If you use mineral nitrogen fertilizers, you will achieve a quick effect, but during the main growing season there will be repeated sprouting, but not even growth. Therefore, you should apply nitrogen to the lawn in spring or autumn, when the main growing season is over. For autumn lawn fertilization, however, you should rely on a complex fertilizer with a high potassium content for frost resistance, not on a high supply of nitrogen.

If your lawn has survived the winter well, a slow release fertilizer at the beginning of May is sufficient. However, if the sward shows signs of damage after winter, you should use a quick-dissolving nitrogen fertilizer for regeneration in April and a slow-release fertilizer again around June.

In addition, autumn fertilization supports your lawn so that it can survive the winter. Rather, rely on a potassium-accentuated autumn lawn fertilizer, because too much nitrogen leads to unwanted growth in winter. Autumn fertilization is best done in October on an overcast day. You can also find out more about optimal lawn fertilization in our special article.

Lawn Nitrogen Fertilizer: How Much To Apply?

But how much should you now use for fertilization? For example, if you use our Plantura organic lawn fertilizer, which is not a classic nitrogen fertilizer, with an NPK ratio of 8 - 1 - 6, the following application quantities are recommended:

  • 40 - 60 g / m² as maintenance and care fertilizer in spring and early summer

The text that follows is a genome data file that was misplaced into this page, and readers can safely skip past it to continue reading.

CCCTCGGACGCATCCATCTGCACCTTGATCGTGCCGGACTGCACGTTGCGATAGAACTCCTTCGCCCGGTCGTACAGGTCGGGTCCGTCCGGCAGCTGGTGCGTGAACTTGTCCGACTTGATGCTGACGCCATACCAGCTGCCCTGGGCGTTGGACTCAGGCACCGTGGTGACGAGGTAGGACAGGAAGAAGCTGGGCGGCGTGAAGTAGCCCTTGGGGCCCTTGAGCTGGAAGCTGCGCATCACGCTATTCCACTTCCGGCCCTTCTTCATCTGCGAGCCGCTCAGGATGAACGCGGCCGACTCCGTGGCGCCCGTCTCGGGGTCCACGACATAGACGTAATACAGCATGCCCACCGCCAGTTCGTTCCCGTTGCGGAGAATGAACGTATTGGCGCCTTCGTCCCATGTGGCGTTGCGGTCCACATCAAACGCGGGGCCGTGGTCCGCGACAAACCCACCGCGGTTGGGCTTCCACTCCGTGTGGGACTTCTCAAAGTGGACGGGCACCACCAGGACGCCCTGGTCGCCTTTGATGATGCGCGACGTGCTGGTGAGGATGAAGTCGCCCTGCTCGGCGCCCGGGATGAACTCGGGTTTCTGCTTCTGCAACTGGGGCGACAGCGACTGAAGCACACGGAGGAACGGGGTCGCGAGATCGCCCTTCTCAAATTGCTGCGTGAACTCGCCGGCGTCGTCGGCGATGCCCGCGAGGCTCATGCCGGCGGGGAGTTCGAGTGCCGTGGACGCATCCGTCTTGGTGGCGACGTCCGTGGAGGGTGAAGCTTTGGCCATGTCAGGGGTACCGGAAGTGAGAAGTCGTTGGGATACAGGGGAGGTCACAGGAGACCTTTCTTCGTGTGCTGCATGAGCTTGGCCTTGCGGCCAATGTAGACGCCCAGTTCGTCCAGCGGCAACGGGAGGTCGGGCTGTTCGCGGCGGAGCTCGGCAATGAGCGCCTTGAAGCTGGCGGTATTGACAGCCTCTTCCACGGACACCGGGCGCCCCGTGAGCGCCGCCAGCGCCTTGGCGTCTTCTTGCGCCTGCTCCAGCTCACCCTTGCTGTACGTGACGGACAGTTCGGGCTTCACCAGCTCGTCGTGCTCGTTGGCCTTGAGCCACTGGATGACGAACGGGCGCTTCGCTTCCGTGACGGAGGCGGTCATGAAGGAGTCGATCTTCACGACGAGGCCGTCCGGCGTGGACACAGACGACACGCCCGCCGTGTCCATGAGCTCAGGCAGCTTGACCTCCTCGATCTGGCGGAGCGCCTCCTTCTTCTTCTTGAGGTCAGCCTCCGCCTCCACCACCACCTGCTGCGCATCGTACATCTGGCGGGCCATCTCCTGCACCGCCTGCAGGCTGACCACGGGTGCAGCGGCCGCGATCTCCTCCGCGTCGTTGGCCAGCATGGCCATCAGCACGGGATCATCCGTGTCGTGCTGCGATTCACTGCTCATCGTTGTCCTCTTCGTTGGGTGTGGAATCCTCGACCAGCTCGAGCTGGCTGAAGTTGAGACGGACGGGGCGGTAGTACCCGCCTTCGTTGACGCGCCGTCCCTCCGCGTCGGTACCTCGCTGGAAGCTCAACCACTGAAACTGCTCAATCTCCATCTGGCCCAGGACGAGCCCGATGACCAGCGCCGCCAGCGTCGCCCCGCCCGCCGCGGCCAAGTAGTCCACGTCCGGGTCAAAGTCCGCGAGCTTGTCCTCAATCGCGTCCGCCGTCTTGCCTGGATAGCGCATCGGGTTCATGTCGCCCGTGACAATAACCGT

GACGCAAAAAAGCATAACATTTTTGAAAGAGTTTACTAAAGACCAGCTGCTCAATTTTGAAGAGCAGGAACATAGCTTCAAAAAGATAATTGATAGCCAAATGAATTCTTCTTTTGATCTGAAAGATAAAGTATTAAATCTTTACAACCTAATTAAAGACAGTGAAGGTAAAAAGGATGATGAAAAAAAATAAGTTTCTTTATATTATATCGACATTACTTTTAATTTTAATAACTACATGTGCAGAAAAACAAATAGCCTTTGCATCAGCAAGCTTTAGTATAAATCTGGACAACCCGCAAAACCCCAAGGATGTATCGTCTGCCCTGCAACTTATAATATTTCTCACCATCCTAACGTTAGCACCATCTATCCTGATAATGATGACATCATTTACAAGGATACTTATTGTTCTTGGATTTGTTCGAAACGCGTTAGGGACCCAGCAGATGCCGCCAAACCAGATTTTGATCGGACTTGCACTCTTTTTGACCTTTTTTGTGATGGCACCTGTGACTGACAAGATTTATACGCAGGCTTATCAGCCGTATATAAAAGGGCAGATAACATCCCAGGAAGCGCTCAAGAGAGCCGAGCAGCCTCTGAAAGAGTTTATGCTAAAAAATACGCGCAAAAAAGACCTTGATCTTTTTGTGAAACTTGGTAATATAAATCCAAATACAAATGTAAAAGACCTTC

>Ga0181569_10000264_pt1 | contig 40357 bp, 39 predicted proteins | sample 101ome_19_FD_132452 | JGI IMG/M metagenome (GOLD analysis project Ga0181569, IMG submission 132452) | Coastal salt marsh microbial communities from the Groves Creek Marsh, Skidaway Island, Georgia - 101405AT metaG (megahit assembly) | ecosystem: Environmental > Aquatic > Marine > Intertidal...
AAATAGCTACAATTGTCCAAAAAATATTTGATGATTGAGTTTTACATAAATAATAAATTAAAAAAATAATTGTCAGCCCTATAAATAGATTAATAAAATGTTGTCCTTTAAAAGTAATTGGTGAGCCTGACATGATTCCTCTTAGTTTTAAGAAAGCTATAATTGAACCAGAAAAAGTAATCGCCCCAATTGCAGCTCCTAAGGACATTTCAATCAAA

• 70 g / m² as regeneration fertilization after verticulating in spring

Our Plantura organic autumn lawn fertilizer has an NPK ratio of 5 - 1 - 9. For optimal autumn fertilization, you should apply 50 to 80 grams per square meter of lawn in autumn.

Plantura organic autumn lawn fertilizer

Make nitrogen fertilizers yourself

Compost and manure are certainly among the simplest self-made nitrogen fertilizers. It is best for every gardener to get a compost and use it to produce high-quality fertilizer for their own garden. It is basically very easy to compost garden and kitchen waste such as vegetable scraps, coffee grounds, fruit scraps and the like. But be careful with garden waste: only put plant parts on the compost that are free from pathogens, and also no weeds that develop many seeds or that multiply and spread through strong roots. The bindweed (Convolvulus arvensis) has no place on the compost, for example.

You can also use plant manure such as nettle manure for fertilization. Such plant manure is extremely easy to produce and provides the soil and plants with the necessary nitrogen. The practical thing about manure is its wide range of applications, because nettle manure, for example, is not only a nitrogen fertilizer, but also strengthens the plants and can be used for pest control - a real all-round talent.

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Kathi

I study phytomedicine in Vienna and grew up on a farm. So the diversity of nature has been with me all my life: from the large vegetable garden to our pasture areas. I am particularly interested in topics related to crop protection.
Favorite fruit: strawberry
Favorite vegetable: tomato